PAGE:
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Right now I'm setting up an API, to be consumed on the client-side to set up a directory site. I'm wondering what extra steps I need to take just to prevent people from gaining write access to the data.

Some notes:

  • The API / database has no private information. All information is available and none of it is PII etc. It wouldn't be a problem for me if someone read all the data.
  • Currently the API is a Sinatra app and it does have write methods so I can add data, protected by HTTP Auth.
  • It will be hosted on Heroku and served via HTTPS only.
  • The data will not change frequently.
  • The data will be backed up on a regular basis so even a destructive break-in wouldn't be the worst thing in the world.

My questions:

  • Are there specific areas I should read up about security-wise in this situation?
  • Would moving the API write methods (and admin) to a completely different app and then simply syncing the database handle most security issues?
  • Is HTTP Auth sufficiently secure with a long username and password or is there a better method than HTTP Auth for authorizing myself in the admin?

(Note: I have looked for related questions and found this: Is BASIC-Auth secure if done over HTTPS? but it's not really clear if there's a better option or method that doesn't open up even more security implications)

  • Any other tips or thoughts?

I'm a bit out of my element currently and I want to get this project shipped, rather than lingering too long. I'm sure there's no replacement for proper application security training but I'm hoping because of the public nature of the data, I can ignore a majority of security situations to start and spend more time learning about them later.

Cheers, Anders

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Exposing only the read methods and having a different app for writing data sounds like a good idea. Just make sure that the writer app is only accessible over intranet –  Shurmajee May 28 '13 at 14:09

3 Answers 3

Splitting the APIs is really the best option, since the public site only needs to be read-only, there's no reason for the write APIs to live on it. That also would give you the ability to implement additional restrictions more easily, like restricting the IP addresses that can access the admin site.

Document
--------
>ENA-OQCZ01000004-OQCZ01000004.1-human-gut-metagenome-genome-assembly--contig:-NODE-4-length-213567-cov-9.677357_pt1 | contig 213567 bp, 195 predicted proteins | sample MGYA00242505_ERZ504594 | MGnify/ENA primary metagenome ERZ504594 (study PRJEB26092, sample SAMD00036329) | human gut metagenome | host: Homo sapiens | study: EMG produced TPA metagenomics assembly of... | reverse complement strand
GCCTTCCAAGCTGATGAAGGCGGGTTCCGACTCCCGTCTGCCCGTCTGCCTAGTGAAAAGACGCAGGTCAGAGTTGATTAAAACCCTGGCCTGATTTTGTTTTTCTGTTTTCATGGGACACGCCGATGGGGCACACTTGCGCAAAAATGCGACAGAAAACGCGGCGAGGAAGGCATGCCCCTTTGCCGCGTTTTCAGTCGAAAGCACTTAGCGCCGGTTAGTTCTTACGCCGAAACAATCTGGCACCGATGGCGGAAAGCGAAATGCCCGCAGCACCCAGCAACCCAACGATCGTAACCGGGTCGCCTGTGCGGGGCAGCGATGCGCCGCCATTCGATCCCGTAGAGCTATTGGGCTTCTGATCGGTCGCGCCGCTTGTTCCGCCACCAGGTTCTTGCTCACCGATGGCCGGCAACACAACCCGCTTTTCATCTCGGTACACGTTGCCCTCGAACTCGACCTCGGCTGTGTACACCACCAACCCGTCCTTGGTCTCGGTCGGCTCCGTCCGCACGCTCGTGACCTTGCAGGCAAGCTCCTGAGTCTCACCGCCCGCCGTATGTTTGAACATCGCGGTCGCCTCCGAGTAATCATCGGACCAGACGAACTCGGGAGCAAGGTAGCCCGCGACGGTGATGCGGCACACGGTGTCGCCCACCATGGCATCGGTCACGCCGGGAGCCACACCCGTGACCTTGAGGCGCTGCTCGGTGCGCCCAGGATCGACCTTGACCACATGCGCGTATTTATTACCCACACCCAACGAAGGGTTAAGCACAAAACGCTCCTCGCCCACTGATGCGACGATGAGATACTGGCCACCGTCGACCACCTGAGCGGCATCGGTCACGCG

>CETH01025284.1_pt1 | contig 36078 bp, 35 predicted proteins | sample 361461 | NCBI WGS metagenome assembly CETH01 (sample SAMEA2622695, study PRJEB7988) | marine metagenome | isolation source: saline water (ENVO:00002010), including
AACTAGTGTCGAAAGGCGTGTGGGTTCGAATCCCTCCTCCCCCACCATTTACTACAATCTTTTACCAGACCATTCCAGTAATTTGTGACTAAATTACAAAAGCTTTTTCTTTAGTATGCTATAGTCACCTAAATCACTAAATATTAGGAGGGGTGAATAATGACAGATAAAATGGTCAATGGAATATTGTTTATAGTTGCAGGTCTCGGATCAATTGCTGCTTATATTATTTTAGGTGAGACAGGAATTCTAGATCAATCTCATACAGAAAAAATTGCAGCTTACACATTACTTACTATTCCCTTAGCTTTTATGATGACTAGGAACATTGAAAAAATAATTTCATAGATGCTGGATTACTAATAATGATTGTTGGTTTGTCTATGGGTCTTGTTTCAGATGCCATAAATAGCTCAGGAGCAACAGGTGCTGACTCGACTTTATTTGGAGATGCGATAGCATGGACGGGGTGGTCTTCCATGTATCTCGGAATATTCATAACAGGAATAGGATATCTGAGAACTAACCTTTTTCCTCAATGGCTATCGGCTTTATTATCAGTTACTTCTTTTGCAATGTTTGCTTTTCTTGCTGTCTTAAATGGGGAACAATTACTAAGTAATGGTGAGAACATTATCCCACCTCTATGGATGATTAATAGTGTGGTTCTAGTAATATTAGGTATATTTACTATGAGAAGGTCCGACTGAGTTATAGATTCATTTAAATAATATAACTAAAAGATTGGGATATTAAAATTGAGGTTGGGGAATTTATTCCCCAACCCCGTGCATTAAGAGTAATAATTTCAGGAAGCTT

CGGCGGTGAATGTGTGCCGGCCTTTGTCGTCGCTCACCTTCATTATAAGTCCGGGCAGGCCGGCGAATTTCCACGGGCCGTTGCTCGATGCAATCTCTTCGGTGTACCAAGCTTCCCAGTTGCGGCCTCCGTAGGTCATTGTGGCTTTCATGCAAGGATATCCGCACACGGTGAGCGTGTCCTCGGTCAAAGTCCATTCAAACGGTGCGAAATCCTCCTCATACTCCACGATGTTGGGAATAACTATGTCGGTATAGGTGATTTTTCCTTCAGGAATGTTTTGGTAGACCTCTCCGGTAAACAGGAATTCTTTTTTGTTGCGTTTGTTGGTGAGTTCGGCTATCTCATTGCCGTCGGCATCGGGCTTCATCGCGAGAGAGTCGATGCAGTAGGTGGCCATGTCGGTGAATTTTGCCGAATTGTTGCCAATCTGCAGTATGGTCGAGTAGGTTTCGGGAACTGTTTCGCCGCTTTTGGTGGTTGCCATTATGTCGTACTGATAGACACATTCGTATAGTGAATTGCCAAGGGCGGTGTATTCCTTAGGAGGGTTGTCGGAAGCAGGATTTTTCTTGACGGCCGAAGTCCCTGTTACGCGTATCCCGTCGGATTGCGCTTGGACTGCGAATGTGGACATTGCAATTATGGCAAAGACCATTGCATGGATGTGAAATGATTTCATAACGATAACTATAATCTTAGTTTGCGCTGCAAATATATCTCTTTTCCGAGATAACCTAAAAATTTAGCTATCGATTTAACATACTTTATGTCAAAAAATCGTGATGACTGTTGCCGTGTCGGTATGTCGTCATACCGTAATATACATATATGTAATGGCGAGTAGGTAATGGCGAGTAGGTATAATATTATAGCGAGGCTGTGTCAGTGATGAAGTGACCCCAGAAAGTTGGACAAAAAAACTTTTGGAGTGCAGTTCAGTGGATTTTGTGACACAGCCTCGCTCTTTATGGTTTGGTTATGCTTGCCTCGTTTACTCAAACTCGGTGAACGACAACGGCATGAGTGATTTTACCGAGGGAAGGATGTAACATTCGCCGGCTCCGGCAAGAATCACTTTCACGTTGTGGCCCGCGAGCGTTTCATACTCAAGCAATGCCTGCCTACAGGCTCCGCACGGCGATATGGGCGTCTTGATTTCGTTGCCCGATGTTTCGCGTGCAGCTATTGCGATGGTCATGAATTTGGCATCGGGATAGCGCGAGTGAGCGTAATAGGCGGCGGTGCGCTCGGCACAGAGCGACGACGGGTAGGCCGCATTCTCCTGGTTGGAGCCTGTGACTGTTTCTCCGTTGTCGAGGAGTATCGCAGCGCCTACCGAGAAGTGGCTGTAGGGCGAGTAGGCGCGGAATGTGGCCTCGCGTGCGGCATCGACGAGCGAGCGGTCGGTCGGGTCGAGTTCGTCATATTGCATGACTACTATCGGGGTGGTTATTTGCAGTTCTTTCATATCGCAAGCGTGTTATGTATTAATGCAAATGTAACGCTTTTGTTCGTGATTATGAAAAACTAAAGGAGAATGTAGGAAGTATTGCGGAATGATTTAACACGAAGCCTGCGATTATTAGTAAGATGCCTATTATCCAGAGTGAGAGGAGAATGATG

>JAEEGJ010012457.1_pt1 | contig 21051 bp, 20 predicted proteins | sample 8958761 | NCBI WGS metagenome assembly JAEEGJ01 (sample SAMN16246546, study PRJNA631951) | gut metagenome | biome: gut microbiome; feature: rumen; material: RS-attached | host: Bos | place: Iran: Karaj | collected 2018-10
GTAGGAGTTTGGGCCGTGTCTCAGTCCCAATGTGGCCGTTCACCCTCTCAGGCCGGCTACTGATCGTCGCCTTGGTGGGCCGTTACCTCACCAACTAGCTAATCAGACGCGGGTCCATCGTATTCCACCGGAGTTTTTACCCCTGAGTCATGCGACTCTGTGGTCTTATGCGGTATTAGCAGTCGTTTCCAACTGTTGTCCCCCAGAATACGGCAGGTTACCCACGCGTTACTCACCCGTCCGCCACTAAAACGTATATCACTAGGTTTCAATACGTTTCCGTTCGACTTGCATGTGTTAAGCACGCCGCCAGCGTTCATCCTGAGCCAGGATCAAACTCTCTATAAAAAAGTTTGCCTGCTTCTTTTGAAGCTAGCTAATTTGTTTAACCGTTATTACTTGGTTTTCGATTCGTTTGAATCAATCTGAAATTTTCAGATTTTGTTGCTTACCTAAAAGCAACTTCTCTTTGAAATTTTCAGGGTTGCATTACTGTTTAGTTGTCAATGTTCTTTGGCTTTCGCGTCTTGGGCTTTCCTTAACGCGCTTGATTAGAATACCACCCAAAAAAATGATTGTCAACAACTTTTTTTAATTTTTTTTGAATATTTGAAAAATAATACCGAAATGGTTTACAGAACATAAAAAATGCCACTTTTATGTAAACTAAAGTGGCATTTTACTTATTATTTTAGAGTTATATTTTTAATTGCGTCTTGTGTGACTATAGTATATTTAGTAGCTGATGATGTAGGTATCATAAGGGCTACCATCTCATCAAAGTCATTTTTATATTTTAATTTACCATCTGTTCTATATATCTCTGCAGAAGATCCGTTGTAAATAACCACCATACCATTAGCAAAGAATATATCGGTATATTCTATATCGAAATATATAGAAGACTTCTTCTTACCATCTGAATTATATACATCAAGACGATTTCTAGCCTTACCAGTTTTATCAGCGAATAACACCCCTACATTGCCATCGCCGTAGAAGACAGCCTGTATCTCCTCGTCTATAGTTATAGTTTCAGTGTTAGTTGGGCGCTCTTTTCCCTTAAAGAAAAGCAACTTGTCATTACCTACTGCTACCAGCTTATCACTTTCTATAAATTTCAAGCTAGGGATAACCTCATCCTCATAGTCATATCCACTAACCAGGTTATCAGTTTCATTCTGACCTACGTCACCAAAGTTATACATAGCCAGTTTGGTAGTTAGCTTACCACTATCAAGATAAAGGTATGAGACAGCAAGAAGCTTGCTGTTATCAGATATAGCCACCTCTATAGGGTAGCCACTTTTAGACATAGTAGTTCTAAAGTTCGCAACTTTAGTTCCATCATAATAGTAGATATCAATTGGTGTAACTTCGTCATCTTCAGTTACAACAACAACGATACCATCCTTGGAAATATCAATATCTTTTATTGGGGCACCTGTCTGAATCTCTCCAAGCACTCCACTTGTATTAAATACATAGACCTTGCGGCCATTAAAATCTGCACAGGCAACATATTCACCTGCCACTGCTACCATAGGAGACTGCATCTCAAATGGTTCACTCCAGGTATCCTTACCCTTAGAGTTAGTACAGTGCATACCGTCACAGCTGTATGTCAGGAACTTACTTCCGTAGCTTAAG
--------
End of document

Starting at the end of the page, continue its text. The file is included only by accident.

Failing that, using an API Key as Polynomial mentioned or a session token for accessing the APIs is next best option, as it allows you to call the APIs without having to send credentials with each request, which is potentially more secure.

However, it sounds like the security concerns you have around your application are fairly minimal and minor, so I'd say that basic auth with a sufficiently strong password and HTTPS might well be a perfectly acceptable initial implementation. Given that you're the only one who'll be writing to the site, I don't know that I agree with Polynomial's concerns about ugliness, or the the lack of universal support.

The insecurity issues around basic auth were covered in AviD's post you referenced, and if you wanted to mitigate those, you could implement a Sinatra-based auth module like Warden instead of using basic auth.

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Great points and a lot of actionable information for me. Thanks for taking the time to answer. –  Anders H May 29 '13 at 0:48

Essentially you just need to run through the standard OWASP Top 10 and focus on getting the access control stuff right.

As far as authentication goes, basic auth should be avoided for a number of reasons. It's ugly, insecure, and isn't universally supported. The standard model is to provide users with a randomly generated API key that is separate from their normal login credentials. This allows for reasonable authentication without the risk of having credentials stolen. Regardless, I still recommend HTTPS across the entire API, and it looks like you're already doing this.

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This question is too broad to be answered. To be honest, it just feels that you're asking someone to do your job for you. Having that said, I'll try to answer you in the best way possible. First thing you need to do is to take care of the OWASP Top 10 List. Pay close attention to injection vulnerabilities and session management.

After that, make sure the database user utilized by the public side of your API has read-only access to the database.

As for HTTP basic authentication, I don't think it carries a huge security risk in your case as long as you're using HTTPS. Since only admins will need to authenticate, no need to overcomplicate the process with API keys.

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You're absolutely right, the question is broad, perhaps too broad. If I came across as someone looking for others to do the work for me, it's due to my inexperience in the area, feeling like there's just so many issues to cover and just not knowing where to start. The OWASP list is a great resource and helps me narrow down where to focus my energy first, so thank you. –  Anders H May 29 '13 at 0:46
    
Also, the tip about the database user is great, I hadn't thought of that. –  Anders H May 29 '13 at 0:50

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